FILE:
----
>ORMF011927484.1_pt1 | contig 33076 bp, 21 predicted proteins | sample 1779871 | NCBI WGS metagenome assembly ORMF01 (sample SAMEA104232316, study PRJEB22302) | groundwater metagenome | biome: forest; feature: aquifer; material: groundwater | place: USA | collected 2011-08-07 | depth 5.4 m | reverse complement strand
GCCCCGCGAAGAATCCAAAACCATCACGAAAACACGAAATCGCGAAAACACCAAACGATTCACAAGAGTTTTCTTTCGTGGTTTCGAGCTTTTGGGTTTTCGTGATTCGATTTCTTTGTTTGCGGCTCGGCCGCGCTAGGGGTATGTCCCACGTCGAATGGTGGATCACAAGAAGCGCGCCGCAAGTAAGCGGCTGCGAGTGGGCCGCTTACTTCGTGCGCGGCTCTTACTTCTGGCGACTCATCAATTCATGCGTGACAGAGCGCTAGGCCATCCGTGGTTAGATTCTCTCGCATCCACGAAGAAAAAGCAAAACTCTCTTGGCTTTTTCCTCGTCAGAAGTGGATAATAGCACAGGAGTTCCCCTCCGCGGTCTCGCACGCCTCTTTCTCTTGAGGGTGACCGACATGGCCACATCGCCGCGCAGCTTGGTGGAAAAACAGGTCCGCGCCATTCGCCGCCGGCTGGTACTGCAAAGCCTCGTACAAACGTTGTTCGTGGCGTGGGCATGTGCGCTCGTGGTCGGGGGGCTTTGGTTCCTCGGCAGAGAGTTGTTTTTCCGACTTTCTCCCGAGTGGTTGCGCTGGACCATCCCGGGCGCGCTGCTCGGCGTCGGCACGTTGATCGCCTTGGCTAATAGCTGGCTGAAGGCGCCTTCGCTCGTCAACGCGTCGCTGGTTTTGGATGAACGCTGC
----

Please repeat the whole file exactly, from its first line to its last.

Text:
>ORMF011927484.1_pt1 | contig 33076 bp, 21 predicted proteins | sample 1779871 | NCBI WGS metagenome assembly ORMF01 (sample SAMEA104232316, study PRJEB22302) | groundwater metagenome | biome: forest; feature: aquifer; material: groundwater | place: USA | collected 2011-08-07 | depth 5.4 m | reverse complement strand
GCCCCGCGAAGAATCCAAAACCATCACGAAAACACGAAATCGCGAAAACACCAAACGATTCACAAGAGTTTTCTTTCGTGGTTTCGAGCTTTTGGGTTTTCGTGATTCGATTTCTTTGTTTGCGGCTCGGCCGCGCTAGGGGTATGTCCCACGTCGAATGGTGGATCACAAGAAGCGCGCCGCAAGTAAGCGGCTGCGAGTGGGCCGCTTACTTCGTGCGCGGCTCTTACTTCTGGCGACTCATCAATTCATGCGTGACAGAGCGCTAGGCCATCCGTGGTTAGATTCTCTCGCATCCACGAAGAAAAAGCAAAACTCTCTTGGCTTTTTCCTCGTCAGAAGTGGATAATAGCACAGGAGTTCCCCTCCGCGGTCTCGCACGCCTCTTTCTCTTGAGGGTGACCGACATGGCCACATCGCCGCGCAGCTTGGTGGAAAAACAGGTCCGCGCCATTCGCCGCCGGCTGGTACTGCAAAGCCTCGTACAAACGTTGTTCGTGGCGTGGGCATGTGCGCTCGTGGTCGGGGGGCTTTGGTTCCTCGGCAGAGAGTTGTTTTTCCGACTTTCTCCCGAGTGGTTGCGCTGGACCATCCCGGGCGCGCTGCTCGGCGTCGGCACGTTGATCGCCTTGGCTAATAGCTGGCTGAAGGCGCCTTCGCTCGTCAACGCGTCGCTGGTTTTGGATGAACGCTGC